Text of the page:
I was in my second year of University, the year was 1998, and someone special handed me the book “Angela’s Ashes” and said – read this, PLEASE. For the next month I would take the book with me everywhere, sneaking a chapter or 2 in whenever I got the chance.† The stories of a poor Irish boy growing up in Limerick, Ireland, with all the beauty and tragedy of his childhood.† The book was written in such a way that it became addicting to read, and eventually I would talk about it all the time with the person who had given me the book.† Later of course there was the film version, but it couldn’t compare with that time in my life when I read this special book.
The author, Frank McCourt, died this week at the age of 78.† In honor of his passing, On Point featured an interview with him from 2005. I listened to that interview today as I made my way on the buses and metro of Lisbon. McCourt’s voice took me back to 1998, seemingly putting the book back in my hands.† He spoke about teaching in New York City and his life now compared to Ireland back then.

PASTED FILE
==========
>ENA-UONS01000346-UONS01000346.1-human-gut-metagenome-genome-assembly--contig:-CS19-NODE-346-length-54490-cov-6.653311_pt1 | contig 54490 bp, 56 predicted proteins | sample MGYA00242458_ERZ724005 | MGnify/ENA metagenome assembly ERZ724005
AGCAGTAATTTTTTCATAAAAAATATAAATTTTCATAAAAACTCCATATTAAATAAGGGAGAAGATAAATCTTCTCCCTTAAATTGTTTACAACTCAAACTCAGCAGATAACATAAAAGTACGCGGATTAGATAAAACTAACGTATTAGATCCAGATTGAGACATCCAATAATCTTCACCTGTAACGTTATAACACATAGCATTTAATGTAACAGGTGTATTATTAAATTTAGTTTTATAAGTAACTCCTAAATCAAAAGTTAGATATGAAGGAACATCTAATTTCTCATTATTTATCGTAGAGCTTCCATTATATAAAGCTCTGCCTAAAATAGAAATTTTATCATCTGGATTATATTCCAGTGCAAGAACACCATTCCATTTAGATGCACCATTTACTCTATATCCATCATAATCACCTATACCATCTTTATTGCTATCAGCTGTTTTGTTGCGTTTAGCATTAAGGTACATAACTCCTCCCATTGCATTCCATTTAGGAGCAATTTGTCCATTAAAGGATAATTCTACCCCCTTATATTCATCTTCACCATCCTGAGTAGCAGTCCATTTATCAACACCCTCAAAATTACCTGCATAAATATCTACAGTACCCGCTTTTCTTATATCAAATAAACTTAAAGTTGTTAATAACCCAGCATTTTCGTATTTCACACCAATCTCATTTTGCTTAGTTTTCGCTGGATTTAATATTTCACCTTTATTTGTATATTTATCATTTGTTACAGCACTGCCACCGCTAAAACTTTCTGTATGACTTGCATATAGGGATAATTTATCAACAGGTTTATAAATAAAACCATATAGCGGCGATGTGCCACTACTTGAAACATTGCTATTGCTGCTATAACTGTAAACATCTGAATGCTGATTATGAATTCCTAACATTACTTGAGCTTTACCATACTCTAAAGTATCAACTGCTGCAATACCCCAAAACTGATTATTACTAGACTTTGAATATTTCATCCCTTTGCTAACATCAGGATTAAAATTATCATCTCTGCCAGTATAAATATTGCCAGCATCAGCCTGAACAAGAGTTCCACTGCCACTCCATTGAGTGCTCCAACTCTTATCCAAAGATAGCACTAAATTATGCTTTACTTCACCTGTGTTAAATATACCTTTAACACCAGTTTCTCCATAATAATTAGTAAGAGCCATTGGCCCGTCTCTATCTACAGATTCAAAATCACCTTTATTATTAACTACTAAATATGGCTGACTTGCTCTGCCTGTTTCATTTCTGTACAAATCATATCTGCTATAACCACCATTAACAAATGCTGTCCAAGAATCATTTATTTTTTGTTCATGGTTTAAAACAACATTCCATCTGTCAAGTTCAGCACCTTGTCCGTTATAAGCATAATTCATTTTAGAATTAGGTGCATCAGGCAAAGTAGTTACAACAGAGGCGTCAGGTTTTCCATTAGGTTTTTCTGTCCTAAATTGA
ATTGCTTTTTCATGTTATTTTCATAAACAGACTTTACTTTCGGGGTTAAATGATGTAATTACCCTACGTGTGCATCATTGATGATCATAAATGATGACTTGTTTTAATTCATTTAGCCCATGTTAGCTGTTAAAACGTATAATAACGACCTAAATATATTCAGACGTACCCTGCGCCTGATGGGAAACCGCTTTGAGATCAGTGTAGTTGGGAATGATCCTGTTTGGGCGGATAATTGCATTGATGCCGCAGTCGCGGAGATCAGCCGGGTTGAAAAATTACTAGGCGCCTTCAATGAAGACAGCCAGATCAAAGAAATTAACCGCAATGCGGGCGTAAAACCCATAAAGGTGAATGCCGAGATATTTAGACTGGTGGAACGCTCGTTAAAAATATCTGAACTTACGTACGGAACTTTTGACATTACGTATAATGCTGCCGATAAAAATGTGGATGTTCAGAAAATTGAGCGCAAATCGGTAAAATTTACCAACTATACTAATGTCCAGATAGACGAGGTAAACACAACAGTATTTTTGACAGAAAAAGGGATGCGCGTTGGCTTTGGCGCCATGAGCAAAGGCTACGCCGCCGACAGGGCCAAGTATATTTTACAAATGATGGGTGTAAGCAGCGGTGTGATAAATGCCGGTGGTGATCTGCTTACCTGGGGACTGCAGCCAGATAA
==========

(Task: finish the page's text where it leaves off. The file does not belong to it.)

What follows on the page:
After hearing this I’m now about to set off listening to the audio book for† “Teacher Man”, his third book. I highly recommend listening to this NPR interview. Whether it was recorded today or 4 years ago, Frank McCourt’s words, like his writing, are not easy to forget.